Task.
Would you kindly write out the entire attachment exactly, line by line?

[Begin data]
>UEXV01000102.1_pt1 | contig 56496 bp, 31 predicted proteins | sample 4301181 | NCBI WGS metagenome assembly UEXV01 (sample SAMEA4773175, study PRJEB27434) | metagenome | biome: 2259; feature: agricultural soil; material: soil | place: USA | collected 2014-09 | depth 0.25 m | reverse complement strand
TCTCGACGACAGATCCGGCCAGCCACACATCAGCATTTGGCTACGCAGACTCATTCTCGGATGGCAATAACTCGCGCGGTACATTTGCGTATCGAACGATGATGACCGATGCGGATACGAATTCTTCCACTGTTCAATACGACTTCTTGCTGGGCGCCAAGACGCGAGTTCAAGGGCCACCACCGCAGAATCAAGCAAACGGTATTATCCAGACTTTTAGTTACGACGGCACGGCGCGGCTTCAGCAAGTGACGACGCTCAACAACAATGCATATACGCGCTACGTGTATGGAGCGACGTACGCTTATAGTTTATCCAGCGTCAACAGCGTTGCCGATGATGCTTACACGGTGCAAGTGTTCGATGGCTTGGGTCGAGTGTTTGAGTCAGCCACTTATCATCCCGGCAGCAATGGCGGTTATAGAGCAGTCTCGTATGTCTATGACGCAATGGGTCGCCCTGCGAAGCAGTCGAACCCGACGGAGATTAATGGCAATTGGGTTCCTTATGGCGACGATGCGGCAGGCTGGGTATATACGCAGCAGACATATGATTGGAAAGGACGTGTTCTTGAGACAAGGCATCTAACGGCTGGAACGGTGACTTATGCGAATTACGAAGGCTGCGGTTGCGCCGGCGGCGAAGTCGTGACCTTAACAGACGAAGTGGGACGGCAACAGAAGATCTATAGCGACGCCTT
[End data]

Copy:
>UEXV01000102.1_pt1 | contig 56496 bp, 31 predicted proteins | sample 4301181 | NCBI WGS metagenome assembly UEXV01 (sample SAMEA4773175, study PRJEB27434) | metagenome | biome: 2259; feature: agricultural soil; material: soil | place: USA | collected 2014-09 | depth 0.25 m | reverse complement strand
TCTCGACGACAGATCCGGCCAGCCACACATCAGCATTTGGCTACGCAGACTCATTCTCGGATGGCAATAACTCGCGCGGTACATTTGCGTATCGAACGATGATGACCGATGCGGATACGAATTCTTCCACTGTTCAATACGACTTCTTGCTGGGCGCCAAGACGCGAGTTCAAGGGCCACCACCGCAGAATCAAGCAAACGGTATTATCCAGACTTTTAGTTACGACGGCACGGCGCGGCTTCAGCAAGTGACGACGCTCAACAACAATGCATATACGCGCTACGTGTATGGAGCGACGTACGCTTATAGTTTATCCAGCGTCAACAGCGTTGCCGATGATGCTTACACGGTGCAAGTGTTCGATGGCTTGGGTCGAGTGTTTGAGTCAGCCACTTATCATCCCGGCAGCAATGGCGGTTATAGAGCAGTCTCGTATGTCTATGACGCAATGGGTCGCCCTGCGAAGCAGTCGAACCCGACGGAGATTAATGGCAATTGGGTTCCTTATGGCGACGATGCGGCAGGCTGGGTATATACGCAGCAGACATATGATTGGAAAGGACGTGTTCTTGAGACAAGGCATCTAACGGCTGGAACGGTGACTTATGCGAATTACGAAGGCTGCGGTTGCGCCGGCGGCGAAGTCGTGACCTTAACAGACGAAGTGGGACGGCAACAGAAGATCTATAGCGACGCCTT